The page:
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Revealed: Half of GPs at high risk of burnout

Exclusive: Almost half of GPs are jeopardising their mental health and are at a high risk of burning out, a major Pulse survey of 1,800 GPs has found.

The survey shows 46% of GPs are classified as being at high risk of developing burnout, with partners and those working in deprived areas particularly badly hit.

A fifth of GPs said that they do not think they are positively influencing other people’s lives or accomplishing much in their role – which GP leaders have said was ‘hugely concerning’ for the future of the profession - and prompted Pulse to launch a Battling Burnout Campaign.

The figures come after a huge hike in workload was brought in as part of the GP contract for 2013/14 and as health secretary Jeremy Hunt announced he was planning changes to the GP contract to make the profession responsible for 24/7 patient care.

Most of the GPs surveyed are classified as being at risk of burnout in at least one area, measured using the validated Maslach Burnout Inventory tool. The tool was adapted for GPs and drawn up with input from RCGP chair Professor Clare Gerada and the College of Medicine.

The survey of 1,784 GPs was conducted on the Pulse website and at the Pulse Live conference in May. It contained questions assessing three key areas that signal a high risk of burning out – emotional exhaustion, depersonalisation and a low level of personal accomplishment.

A survey of 500 British GPs published in BMJ Open last year found 46% were emotionally exhausted, 42% were depersonalised and 34% felt they were not achieving a great deal. This compared with much higher rates in the Pulse survey of 74%, 43% and 20%, respectively.

GPC deputy chair Dr Richard Vautrey called Pulse’s findings ‘hugely concerning’. He said: ‘It’s alarming that so many GPs are burnt out.

‘The current level of work is unsustainable. I hope enough alarm bells are ringing in the Department of Health, in NHS England, Health Education England and all the devolved nations for them to say “we need to tackle this”.’

Dr Michelle Drage, chief executive of Londonwide LMCs, said that burnout was leading to a ‘deterioration’ of general practice, and that there was little political will to solve the problem.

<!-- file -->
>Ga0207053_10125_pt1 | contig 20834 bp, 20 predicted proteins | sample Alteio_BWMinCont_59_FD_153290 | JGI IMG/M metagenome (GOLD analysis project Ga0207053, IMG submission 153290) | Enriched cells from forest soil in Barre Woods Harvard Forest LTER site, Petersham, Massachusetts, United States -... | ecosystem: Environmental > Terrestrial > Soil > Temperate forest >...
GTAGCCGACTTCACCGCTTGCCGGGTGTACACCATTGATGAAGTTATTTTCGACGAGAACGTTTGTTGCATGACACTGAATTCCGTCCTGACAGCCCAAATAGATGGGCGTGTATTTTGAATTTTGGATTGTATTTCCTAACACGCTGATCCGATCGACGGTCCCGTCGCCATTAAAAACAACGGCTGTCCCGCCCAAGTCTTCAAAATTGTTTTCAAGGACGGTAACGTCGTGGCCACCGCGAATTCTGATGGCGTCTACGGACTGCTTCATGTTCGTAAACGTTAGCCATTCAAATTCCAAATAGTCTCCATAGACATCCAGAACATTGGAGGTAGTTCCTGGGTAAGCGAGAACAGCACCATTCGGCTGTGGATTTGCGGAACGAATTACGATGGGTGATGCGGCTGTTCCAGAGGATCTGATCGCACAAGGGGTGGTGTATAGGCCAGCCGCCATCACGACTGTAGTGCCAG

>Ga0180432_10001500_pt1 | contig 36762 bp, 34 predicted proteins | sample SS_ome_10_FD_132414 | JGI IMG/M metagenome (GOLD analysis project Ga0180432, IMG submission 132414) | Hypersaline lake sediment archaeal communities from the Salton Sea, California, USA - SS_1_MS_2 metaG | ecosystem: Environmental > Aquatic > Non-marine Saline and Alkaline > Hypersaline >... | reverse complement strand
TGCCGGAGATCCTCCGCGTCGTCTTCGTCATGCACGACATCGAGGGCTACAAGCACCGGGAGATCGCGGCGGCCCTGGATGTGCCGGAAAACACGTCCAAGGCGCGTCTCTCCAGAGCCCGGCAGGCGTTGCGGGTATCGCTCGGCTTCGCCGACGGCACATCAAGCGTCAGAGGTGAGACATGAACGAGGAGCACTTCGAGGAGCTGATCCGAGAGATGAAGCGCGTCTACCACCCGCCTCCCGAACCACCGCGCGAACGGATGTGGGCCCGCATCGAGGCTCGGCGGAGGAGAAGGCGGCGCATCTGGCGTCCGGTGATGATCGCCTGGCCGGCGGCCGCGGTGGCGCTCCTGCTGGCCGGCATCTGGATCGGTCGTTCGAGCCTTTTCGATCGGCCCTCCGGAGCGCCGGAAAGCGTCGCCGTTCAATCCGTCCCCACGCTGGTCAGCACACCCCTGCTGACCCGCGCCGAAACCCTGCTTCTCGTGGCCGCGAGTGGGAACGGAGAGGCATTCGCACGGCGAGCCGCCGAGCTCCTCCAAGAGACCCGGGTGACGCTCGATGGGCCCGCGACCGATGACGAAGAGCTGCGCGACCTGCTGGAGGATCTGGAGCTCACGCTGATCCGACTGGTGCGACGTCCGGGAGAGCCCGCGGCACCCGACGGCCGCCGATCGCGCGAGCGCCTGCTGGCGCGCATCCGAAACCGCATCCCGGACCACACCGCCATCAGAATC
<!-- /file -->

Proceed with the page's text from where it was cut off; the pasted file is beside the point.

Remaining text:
She said: ‘That would be terrible if patients looked back and said “We used to have a GP”. We’re getting closer and closer to that point. Rising levels of burnout are causing a deterioration of general practice as a profession.’

Dr Rob Barnett, chair of Liverpool LMC said that the increase in QOF work and bureaucracy around medicine was a factor in GPs becoming less emotionally engaged with their patients, which could lead to mistakes.

He said: GPs having to do things which they think are clinically pointless doesn’t help. I’m aware of practices saying one appointment, one problem, like a conveyor belt. It’s no wonder you get into a certain mode. I can’t work like that but if you’re running behind, you might have to do it that way.’

He added this could have consequences for patients: ‘It’s then that you might start missing things.’

Dr Mike Bewick, deputy director of primary care at NHS England, acknowledged the problem of burnout and said he was ‘committed’ to working with GPs to reduce workload pressures.

He said: ‘GPs play a central role in co-ordinating care for patients and we know that strengthening this role further is central to CCGs’ ambitions for more integrated patient care.

‘We are committed to working with the profession to help address the growing pressures on practice workload and help free up time to focus on delivering more integrated services for patients.’